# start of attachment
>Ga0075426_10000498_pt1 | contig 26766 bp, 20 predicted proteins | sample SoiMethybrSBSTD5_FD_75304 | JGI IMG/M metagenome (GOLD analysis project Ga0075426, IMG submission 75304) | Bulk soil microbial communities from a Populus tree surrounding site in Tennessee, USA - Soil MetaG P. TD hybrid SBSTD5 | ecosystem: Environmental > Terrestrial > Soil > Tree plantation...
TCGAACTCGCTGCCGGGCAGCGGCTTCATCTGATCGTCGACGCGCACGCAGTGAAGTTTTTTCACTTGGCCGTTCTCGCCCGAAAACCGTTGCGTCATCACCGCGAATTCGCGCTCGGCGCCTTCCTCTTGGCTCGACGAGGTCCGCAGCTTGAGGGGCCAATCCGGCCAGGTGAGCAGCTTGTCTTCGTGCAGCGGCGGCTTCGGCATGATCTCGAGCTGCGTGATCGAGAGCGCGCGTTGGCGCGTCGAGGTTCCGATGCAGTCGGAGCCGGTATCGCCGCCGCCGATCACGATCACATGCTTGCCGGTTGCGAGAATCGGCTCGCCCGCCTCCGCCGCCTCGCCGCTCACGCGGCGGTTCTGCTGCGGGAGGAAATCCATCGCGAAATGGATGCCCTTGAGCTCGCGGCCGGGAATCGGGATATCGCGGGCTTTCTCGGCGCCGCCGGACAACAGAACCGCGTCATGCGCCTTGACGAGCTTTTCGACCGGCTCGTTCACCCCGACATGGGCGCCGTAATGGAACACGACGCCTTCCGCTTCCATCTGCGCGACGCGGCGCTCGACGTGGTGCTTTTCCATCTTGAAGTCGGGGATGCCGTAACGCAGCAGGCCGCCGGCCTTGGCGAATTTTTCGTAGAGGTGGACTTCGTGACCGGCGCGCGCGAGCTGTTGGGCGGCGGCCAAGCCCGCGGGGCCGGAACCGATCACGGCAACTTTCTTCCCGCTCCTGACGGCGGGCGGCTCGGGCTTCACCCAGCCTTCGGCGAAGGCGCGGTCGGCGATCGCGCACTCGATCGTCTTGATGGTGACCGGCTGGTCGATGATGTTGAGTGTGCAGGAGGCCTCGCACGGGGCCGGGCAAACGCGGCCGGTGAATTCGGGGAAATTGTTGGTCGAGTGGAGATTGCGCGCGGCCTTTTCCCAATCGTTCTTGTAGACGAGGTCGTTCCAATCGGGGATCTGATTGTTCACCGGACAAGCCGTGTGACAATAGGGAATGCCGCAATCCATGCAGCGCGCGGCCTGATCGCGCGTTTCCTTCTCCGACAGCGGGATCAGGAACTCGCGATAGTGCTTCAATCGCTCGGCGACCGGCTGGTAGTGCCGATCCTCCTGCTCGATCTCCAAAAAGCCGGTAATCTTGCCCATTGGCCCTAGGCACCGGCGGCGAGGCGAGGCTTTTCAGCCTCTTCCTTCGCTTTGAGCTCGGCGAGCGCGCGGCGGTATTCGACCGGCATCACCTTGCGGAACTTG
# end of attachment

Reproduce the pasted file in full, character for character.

>Ga0075426_10000498_pt1 | contig 26766 bp, 20 predicted proteins | sample SoiMethybrSBSTD5_FD_75304 | JGI IMG/M metagenome (GOLD analysis project Ga0075426, IMG submission 75304) | Bulk soil microbial communities from a Populus tree surrounding site in Tennessee, USA - Soil MetaG P. TD hybrid SBSTD5 | ecosystem: Environmental > Terrestrial > Soil > Tree plantation...
TCGAACTCGCTGCCGGGCAGCGGCTTCATCTGATCGTCGACGCGCACGCAGTGAAGTTTTTTCACTTGGCCGTTCTCGCCCGAAAACCGTTGCGTCATCACCGCGAATTCGCGCTCGGCGCCTTCCTCTTGGCTCGACGAGGTCCGCAGCTTGAGGGGCCAATCCGGCCAGGTGAGCAGCTTGTCTTCGTGCAGCGGCGGCTTCGGCATGATCTCGAGCTGCGTGATCGAGAGCGCGCGTTGGCGCGTCGAGGTTCCGATGCAGTCGGAGCCGGTATCGCCGCCGCCGATCACGATCACATGCTTGCCGGTTGCGAGAATCGGCTCGCCCGCCTCCGCCGCCTCGCCGCTCACGCGGCGGTTCTGCTGCGGGAGGAAATCCATCGCGAAATGGATGCCCTTGAGCTCGCGGCCGGGAATCGGGATATCGCGGGCTTTCTCGGCGCCGCCGGACAACAGAACCGCGTCATGCGCCTTGACGAGCTTTTCGACCGGCTCGTTCACCCCGACATGGGCGCCGTAATGGAACACGACGCCTTCCGCTTCCATCTGCGCGACGCGGCGCTCGACGTGGTGCTTTTCCATCTTGAAGTCGGGGATGCCGTAACGCAGCAGGCCGCCGGCCTTGGCGAATTTTTCGTAGAGGTGGACTTCGTGACCGGCGCGCGCGAGCTGTTGGGCGGCGGCCAAGCCCGCGGGGCCGGAACCGATCACGGCAACTTTCTTCCCGCTCCTGACGGCGGGCGGCTCGGGCTTCACCCAGCCTTCGGCGAAGGCGCGGTCGGCGATCGCGCACTCGATCGTCTTGATGGTGACCGGCTGGTCGATGATGTTGAGTGTGCAGGAGGCCTCGCACGGGGCCGGGCAAACGCGGCCGGTGAATTCGGGGAAATTGTTGGTCGAGTGGAGATTGCGCGCGGCCTTTTCCCAATCGTTCTTGTAGACGAGGTCGTTCCAATCGGGGATCTGATTGTTCACCGGACAAGCCGTGTGACAATAGGGAATGCCGCAATCCATGCAGCGCGCGGCCTGATCGCGCGTTTCCTTCTCCGACAGCGGGATCAGGAACTCGCGATAGTGCTTCAATCGCTCGGCGACCGGCTGGTAGTGCCGATCCTCCTGCTCGATCTCCAAAAAGCCGGTAATCTTGCCCATTGGCCCTAGGCACCGGCGGCGAGGCGAGGCTTTTCAGCCTCTTCCTTCGCTTTGAGCTCGGCGAGCGCGCGGCGGTATTCGACCGGCATCACCTTGCGGAACTTG